A Douro Cruise Guide for Wine Lovers

Douro Valley in Northern Portugal is one of the oldest wine regions in the world

© Shutterstock


Douro Valley in Northern Portugal is one of the oldest wine regions in the world

© Shutterstock

1. Ribera del Duero

After rising right on the border between Rioja and Castilla y Léon, high in the Picos de Urbión, the Douro's (Duero in Spanish) first major wine region is the aptly named Ribera del Duero. This high, arid plateau, prone to both severe frost and intense heat, is not an obviously inviting place to produce anything, never mind some of the world’s great red wines. Although grapes have been cultivated here alongside the delicious local lamb for hundreds of years, it was the high ambition of first Vega Sicilia and then Pesquera that really put Ribera del Duero on the world wine map. Both names remain highly sought after, but today there are plenty of others to discover: Aalto, Viña Mayor and Bodegas Bohórquez to name just a few.

Although the official Ribera del Duero region stretches 115km to the east of Valladolid, many of the top names congregate in the 40km section between Peñafiel and Tudela de Duero. Similarly to Rioja, Tempranillo – known locally as Tinto Fino – is king here and long maturation in oak is standard. At the top end, expect powerfully decadent wines that demand both time and deep pockets. For fabulous wines with Michelin-starred hospitality to match, visit Abadia Retuerta in Sardón de Duero.

2. Rueda

After a visit to Ribera del Duero, there’s a chance you may be craving unoaked, zesty, white refreshment. It’s hard to believe such a contrast is available just a few kilometres away, but sure enough, just to the south-west of Valladolid there lies the wine region of Rueda. Here the Verdejo grape produces the sort of crisp, gently aromatic whites that should be on the list of any Sauvignon Blanc fan seeking to branch out. Indeed, there’s plenty of Sauvignon Blanc planted here too.

While Rueda has found commercial success with relatively cheap, crisp, modern whites, it’s worth seeking out some of the producers here who aspire to more distinctive, distinguished expressions. Ossian shows what Verdejo can achieve from ancient, pre-phylloxera vines with careful oak maturation. Meanwhile Telmo Rodriguez is just one of many Riojan producers inspired to make wine here in Rueda too. His El Transistor label captures all the vibrancy of Verdejo but with an added complexity and mineral streak that raises this wine well above the simple refreshment category.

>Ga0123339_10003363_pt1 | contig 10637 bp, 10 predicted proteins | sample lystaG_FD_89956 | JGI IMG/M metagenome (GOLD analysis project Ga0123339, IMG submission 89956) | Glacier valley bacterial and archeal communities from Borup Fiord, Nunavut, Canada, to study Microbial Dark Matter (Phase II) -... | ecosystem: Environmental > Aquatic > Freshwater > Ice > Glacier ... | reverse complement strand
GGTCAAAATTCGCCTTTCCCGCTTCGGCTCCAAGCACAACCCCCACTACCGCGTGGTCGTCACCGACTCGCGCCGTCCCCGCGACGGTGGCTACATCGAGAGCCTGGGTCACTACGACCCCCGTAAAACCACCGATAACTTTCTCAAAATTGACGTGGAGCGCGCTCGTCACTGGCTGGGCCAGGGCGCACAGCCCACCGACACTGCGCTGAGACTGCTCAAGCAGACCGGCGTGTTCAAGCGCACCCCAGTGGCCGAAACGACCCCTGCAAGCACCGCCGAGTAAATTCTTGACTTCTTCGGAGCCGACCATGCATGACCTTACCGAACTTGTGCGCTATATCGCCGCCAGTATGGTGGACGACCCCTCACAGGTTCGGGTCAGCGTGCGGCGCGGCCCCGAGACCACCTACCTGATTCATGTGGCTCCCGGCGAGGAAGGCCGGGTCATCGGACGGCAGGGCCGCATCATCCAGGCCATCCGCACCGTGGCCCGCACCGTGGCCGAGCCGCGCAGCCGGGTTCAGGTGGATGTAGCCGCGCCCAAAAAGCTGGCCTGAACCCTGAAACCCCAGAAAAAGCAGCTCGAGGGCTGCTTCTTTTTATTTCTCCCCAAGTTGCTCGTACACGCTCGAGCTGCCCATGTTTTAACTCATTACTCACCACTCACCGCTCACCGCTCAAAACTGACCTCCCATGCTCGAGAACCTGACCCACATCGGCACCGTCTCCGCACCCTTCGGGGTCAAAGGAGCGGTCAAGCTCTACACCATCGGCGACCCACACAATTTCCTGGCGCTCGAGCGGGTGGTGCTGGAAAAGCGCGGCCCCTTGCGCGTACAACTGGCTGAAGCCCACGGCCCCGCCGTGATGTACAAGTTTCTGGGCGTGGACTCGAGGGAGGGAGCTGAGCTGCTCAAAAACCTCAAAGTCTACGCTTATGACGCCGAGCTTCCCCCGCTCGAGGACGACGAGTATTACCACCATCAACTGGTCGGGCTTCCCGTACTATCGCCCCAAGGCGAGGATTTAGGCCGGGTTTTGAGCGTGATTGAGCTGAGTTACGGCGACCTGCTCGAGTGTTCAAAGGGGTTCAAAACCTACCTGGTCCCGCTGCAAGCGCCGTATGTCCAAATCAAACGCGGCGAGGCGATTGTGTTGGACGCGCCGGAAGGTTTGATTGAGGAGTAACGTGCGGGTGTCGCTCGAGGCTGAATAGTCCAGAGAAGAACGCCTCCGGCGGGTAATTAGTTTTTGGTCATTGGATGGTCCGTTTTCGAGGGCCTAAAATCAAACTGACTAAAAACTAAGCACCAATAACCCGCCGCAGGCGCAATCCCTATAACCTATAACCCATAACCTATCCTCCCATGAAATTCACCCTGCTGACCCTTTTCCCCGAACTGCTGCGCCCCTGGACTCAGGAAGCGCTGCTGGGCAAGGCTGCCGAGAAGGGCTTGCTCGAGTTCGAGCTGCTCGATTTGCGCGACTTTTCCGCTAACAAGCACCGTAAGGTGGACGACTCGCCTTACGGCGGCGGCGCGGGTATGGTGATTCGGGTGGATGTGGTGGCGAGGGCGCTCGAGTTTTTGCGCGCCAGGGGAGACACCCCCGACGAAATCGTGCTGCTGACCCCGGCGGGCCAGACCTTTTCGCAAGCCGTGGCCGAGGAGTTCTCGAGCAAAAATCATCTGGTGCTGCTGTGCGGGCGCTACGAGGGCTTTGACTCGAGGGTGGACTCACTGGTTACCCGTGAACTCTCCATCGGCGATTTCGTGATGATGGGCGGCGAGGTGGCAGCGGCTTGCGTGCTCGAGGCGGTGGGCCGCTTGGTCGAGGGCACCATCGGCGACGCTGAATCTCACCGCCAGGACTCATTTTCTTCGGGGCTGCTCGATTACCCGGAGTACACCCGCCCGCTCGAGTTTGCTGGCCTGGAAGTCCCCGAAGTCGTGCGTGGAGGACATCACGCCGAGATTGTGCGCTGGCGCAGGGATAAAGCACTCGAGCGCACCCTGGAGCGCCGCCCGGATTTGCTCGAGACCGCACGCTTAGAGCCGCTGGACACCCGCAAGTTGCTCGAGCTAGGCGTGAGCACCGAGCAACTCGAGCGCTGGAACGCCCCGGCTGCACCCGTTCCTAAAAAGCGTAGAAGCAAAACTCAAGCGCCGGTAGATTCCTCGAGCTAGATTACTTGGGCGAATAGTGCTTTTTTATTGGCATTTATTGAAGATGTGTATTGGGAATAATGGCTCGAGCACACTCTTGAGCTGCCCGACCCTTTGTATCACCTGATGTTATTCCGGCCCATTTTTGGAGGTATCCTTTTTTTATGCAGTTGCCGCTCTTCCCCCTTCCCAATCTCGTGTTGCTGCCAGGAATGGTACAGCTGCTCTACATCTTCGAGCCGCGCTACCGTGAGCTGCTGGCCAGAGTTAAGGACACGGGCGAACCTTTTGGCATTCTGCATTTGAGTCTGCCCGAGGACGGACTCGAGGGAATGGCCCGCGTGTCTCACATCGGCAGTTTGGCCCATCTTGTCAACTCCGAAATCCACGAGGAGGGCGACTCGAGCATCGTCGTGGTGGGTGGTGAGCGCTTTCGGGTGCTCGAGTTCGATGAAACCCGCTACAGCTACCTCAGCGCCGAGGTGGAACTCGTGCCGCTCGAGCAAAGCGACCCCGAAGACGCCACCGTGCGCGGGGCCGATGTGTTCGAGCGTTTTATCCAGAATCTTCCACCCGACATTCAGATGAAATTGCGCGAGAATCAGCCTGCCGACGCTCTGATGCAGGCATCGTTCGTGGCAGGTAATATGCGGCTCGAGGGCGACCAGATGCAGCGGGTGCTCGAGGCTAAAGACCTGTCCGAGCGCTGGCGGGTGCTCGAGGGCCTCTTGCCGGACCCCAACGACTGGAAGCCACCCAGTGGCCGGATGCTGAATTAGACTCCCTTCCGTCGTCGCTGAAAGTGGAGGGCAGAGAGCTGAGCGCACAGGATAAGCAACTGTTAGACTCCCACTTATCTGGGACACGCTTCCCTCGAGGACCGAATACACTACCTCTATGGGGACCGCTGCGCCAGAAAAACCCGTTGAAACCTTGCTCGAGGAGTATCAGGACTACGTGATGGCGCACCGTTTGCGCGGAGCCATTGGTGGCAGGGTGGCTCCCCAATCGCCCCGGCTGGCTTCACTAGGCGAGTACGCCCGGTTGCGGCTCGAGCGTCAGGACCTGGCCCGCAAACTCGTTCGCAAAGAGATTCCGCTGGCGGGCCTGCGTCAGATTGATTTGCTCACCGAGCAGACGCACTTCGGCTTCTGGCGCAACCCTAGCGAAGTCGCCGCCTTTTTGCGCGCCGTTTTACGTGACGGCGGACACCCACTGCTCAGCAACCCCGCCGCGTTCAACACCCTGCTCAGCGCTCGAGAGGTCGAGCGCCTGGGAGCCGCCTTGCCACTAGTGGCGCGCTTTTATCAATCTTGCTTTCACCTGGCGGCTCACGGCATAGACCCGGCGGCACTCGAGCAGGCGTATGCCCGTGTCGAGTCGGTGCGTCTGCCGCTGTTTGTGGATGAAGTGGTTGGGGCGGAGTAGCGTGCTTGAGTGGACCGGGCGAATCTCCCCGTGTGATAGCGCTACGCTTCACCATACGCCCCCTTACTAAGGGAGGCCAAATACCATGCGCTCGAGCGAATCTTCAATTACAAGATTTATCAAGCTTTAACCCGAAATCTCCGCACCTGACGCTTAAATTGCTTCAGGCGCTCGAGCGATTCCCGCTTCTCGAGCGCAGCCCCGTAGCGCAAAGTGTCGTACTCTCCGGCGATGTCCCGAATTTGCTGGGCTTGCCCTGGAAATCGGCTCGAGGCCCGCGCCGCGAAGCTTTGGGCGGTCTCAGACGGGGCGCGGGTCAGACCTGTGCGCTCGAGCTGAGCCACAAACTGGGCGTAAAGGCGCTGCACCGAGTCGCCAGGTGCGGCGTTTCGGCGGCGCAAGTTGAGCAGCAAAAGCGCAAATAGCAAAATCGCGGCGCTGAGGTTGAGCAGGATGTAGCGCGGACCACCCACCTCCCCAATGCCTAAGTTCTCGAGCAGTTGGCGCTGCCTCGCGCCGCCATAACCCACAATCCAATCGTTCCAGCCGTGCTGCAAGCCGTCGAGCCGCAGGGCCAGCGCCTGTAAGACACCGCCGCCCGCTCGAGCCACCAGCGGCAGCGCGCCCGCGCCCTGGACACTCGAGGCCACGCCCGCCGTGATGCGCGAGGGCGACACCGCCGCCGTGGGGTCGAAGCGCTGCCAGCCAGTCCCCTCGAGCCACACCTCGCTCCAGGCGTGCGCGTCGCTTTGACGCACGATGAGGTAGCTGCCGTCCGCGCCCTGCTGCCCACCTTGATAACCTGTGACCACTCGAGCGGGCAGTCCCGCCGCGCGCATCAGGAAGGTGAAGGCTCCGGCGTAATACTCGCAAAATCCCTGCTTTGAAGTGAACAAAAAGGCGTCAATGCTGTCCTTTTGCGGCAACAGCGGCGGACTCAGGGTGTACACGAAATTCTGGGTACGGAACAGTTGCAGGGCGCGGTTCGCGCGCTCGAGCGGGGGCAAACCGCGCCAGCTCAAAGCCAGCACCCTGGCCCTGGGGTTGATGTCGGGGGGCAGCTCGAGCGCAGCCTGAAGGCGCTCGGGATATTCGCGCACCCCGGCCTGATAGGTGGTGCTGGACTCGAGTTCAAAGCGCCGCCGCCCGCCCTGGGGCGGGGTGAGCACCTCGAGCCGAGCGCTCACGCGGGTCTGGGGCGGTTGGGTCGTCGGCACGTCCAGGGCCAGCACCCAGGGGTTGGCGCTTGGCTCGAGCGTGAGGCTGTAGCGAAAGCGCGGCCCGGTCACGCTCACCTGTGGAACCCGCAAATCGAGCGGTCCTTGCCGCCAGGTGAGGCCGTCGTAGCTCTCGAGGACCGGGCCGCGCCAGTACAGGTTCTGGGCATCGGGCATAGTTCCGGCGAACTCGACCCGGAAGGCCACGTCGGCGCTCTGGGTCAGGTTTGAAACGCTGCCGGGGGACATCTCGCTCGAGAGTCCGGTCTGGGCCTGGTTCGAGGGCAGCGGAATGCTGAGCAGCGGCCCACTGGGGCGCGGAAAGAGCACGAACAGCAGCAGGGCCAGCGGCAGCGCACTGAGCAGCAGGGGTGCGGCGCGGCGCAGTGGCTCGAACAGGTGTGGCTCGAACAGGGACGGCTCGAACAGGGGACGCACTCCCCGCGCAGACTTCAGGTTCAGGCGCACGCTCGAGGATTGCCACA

3. Toro

As the Douro continues its westward flow, you pass from Rueda directly into the neighbouring region of Toro. There have been vines here since Roman times and Christopher Columbus is said to have taken Toro’s robust, long-living wines on his voyage to the New World. Even the name, translating as “bull”, is redolent of muscular power and the wines certainly live up to it.

Rich, ripe, dark expressions of Tinta de Toro, the local name for Tempranillo, are synonymous with Toro. At times the results can be too heady and rustic, but the best producers here harness that power into a more structured, stylish form. Their mission is supported by the presence of many very old vines, often planted at higher altitude to provide some relief from the searing, dry summer heat.

These harsh, boulder-strewn vineyards have attracted some big names in recent decades. Luxury giant LVMH owns Bodega Numanthia here on the left bank of the Douro, while the dawn of the millennium saw Ribera del Duero star Vega Sicilia establish its own base, Pintia, on the right bank.

For an earlier drinking, more budget friendly option that is – by Toro standards – fairly restrained, seek out the Tempranillo from Hermanos Lurton. Yes, that’s another international name drawn to this corner of Spain, this time in the form of François Lurton, a family with impeccable Bordeaux credentials.

4. Zamora, Arribes & Tras Os Montes

The city of Zamora may lie some way off Spain’s most popular tourist trails, but it’s well worth a visit. Nowhere else in the country has a larger, finer array of Romanesque architecture, which is at its most atmospheric during the city’s Holy Week processions. There’s also a wine region here, the Tierra del Vino de Zamora, boasting just nine producers and a similar style to that found in Toro. Bodegas Viñas del Cénit sets the benchmark for quality here.